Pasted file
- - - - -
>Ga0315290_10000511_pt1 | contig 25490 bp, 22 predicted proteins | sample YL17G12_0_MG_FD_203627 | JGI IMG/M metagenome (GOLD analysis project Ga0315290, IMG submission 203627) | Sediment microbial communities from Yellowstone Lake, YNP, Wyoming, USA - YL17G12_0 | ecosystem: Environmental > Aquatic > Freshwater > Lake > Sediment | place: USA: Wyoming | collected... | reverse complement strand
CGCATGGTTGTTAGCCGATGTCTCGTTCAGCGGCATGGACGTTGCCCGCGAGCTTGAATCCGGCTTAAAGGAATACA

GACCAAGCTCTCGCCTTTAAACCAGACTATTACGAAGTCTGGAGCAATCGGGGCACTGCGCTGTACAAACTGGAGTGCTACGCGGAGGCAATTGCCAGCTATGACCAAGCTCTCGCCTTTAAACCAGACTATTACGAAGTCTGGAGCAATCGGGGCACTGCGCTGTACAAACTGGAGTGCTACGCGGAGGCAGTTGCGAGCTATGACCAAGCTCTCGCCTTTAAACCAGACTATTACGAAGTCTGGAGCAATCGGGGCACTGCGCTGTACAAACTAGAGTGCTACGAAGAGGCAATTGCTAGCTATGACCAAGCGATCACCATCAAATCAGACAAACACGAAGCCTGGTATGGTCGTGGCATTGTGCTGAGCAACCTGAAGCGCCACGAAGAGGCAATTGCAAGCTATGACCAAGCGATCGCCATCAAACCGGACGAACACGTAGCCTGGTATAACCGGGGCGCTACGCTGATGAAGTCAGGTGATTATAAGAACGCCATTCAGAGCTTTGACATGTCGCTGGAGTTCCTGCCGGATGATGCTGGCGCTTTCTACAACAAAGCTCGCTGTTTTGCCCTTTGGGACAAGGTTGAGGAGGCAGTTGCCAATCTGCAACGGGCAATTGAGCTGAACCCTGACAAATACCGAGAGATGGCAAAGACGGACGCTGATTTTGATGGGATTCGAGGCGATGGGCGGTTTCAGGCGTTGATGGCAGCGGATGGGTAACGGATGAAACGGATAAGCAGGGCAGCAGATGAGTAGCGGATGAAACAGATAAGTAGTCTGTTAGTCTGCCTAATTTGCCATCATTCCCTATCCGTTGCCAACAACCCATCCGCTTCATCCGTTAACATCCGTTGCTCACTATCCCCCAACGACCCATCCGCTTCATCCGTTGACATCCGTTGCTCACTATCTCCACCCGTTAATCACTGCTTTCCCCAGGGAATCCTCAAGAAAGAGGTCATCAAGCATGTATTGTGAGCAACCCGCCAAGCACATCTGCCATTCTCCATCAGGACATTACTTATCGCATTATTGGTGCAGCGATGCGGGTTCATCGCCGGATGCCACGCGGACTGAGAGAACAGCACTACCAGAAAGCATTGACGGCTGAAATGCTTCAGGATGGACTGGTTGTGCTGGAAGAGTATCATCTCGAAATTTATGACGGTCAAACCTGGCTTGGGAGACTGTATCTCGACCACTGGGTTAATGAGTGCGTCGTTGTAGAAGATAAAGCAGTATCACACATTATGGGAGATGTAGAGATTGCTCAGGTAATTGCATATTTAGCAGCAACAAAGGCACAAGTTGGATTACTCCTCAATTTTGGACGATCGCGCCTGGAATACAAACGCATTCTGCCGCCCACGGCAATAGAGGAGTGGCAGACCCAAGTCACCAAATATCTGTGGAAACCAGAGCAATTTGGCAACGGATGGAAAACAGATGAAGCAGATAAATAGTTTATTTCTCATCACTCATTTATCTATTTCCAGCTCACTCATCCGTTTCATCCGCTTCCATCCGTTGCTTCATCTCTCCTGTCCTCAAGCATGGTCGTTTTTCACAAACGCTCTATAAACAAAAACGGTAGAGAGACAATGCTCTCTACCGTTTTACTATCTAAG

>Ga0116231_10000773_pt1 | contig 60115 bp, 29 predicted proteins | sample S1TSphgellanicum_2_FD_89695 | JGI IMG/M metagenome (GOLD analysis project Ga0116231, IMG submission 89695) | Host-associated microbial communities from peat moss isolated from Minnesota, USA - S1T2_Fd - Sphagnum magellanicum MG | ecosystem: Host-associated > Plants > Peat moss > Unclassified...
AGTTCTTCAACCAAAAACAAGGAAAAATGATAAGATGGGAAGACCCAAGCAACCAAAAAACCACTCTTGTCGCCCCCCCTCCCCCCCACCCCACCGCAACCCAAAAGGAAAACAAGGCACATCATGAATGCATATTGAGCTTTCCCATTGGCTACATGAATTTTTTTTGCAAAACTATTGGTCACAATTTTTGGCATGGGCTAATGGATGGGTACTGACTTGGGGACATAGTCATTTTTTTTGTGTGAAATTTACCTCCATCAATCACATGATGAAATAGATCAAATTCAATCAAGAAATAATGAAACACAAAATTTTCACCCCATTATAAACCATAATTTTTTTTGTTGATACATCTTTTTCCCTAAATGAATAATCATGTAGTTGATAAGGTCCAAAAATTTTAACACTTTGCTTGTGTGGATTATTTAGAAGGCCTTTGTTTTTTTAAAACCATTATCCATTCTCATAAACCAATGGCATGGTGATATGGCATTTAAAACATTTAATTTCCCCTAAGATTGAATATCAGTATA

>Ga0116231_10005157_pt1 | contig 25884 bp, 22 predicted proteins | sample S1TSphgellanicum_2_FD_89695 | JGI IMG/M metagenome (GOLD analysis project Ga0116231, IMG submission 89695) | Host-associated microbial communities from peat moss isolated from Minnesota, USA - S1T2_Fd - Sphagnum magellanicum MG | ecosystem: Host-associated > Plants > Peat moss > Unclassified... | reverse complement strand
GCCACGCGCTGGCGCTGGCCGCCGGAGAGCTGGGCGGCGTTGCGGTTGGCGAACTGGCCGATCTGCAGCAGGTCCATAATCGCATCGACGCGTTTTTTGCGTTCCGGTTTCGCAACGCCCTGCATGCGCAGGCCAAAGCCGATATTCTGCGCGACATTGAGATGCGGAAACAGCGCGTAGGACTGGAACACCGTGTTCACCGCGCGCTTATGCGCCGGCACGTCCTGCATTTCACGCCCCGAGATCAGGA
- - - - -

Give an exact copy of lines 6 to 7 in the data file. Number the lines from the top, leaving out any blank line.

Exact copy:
>Ga0116231_10005157_pt1 | contig 25884 bp, 22 predicted proteins | sample S1TSphgellanicum_2_FD_89695 | JGI IMG/M metagenome (GOLD analysis project Ga0116231, IMG submission 89695) | Host-associated microbial communities from peat moss isolated from Minnesota, USA - S1T2_Fd - Sphagnum magellanicum MG | ecosystem: Host-associated > Plants > Peat moss > Unclassified... | reverse complement strand
GCCACGCGCTGGCGCTGGCCGCCGGAGAGCTGGGCGGCGTTGCGGTTGGCGAACTGGCCGATCTGCAGCAGGTCCATAATCGCATCGACGCGTTTTTTGCGTTCCGGTTTCGCAACGCCCTGCATGCGCAGGCCAAAGCCGATATTCTGCGCGACATTGAGATGCGGAAACAGCGCGTAGGACTGGAACACCGTGTTCACCGCGCGCTTATGCGCCGGCACGTCCTGCATTTCACGCCCCGAGATCAGGA